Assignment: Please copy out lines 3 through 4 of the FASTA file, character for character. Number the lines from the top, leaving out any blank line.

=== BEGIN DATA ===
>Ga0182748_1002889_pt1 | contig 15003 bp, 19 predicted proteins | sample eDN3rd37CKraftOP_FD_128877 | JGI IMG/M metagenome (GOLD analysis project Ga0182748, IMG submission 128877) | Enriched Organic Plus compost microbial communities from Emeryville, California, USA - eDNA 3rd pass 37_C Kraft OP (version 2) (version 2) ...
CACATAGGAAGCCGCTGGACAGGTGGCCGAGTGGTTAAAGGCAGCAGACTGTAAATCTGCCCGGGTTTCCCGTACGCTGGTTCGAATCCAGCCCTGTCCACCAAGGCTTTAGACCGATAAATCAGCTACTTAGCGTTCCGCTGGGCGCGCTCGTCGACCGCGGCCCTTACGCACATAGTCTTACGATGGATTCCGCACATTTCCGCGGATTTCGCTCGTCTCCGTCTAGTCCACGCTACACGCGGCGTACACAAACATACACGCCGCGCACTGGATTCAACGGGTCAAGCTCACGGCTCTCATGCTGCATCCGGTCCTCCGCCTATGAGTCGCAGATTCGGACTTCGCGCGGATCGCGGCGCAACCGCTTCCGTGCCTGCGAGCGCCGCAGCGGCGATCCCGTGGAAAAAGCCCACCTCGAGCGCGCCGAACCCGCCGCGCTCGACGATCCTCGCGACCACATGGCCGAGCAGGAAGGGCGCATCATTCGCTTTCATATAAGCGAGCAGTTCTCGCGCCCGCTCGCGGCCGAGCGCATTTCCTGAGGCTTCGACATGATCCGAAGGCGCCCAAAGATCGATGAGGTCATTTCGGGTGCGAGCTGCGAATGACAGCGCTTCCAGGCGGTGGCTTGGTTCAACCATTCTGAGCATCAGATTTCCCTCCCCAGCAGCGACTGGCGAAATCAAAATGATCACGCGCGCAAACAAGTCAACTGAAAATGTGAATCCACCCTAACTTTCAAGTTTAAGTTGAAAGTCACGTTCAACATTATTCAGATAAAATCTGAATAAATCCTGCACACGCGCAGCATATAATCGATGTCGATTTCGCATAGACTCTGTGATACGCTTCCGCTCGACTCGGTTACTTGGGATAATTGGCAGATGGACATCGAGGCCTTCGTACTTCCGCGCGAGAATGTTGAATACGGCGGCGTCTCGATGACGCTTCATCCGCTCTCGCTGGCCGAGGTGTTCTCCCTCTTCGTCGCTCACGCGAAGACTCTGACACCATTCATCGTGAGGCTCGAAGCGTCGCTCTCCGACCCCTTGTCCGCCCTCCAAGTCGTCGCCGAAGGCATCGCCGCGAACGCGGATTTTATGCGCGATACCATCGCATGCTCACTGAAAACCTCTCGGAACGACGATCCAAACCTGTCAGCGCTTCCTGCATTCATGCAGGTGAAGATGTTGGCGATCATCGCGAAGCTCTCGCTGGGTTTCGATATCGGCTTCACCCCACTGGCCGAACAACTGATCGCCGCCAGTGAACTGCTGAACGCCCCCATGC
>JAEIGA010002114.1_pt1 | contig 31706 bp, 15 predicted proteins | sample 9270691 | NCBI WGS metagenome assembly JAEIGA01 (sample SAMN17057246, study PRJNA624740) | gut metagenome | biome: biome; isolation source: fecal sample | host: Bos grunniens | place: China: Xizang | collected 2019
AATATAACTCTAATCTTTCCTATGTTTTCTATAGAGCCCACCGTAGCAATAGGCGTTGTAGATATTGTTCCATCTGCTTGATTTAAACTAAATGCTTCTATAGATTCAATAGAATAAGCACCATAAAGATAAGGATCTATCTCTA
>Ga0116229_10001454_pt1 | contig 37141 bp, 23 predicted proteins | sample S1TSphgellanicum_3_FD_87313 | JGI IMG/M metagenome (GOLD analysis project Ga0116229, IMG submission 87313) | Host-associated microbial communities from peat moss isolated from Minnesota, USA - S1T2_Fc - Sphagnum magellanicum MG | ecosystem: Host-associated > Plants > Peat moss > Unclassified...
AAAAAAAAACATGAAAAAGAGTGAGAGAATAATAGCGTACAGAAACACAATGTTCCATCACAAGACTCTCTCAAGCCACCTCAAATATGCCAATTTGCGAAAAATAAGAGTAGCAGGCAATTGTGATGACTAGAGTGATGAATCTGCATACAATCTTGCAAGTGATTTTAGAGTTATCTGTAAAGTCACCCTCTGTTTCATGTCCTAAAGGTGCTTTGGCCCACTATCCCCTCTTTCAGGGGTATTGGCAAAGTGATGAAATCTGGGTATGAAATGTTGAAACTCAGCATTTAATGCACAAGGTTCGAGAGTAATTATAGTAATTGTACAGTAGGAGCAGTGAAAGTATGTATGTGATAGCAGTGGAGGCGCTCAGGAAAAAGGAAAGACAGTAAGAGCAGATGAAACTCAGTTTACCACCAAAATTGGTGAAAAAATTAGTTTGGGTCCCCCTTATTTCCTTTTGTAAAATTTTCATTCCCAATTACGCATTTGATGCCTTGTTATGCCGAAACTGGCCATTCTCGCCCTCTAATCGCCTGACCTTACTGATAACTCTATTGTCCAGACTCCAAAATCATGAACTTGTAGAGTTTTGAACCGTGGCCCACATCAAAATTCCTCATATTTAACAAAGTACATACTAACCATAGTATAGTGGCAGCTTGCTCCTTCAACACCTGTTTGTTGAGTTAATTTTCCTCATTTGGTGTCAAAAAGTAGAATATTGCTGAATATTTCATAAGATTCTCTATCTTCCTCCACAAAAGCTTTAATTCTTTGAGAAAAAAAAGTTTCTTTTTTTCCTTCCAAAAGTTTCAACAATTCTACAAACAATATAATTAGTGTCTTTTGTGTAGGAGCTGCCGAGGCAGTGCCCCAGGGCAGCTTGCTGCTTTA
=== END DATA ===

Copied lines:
>JAEIGA010002114.1_pt1 | contig 31706 bp, 15 predicted proteins | sample 9270691 | NCBI WGS metagenome assembly JAEIGA01 (sample SAMN17057246, study PRJNA624740) | gut metagenome | biome: biome; isolation source: fecal sample | host: Bos grunniens | place: China: Xizang | collected 2019
AATATAACTCTAATCTTTCCTATGTTTTCTATAGAGCCCACCGTAGCAATAGGCGTTGTAGATATTGTTCCATCTGCTTGATTTAAACTAAATGCTTCTATAGATTCAATAGAATAAGCACCATAAAGATAAGGATCTATCTCTA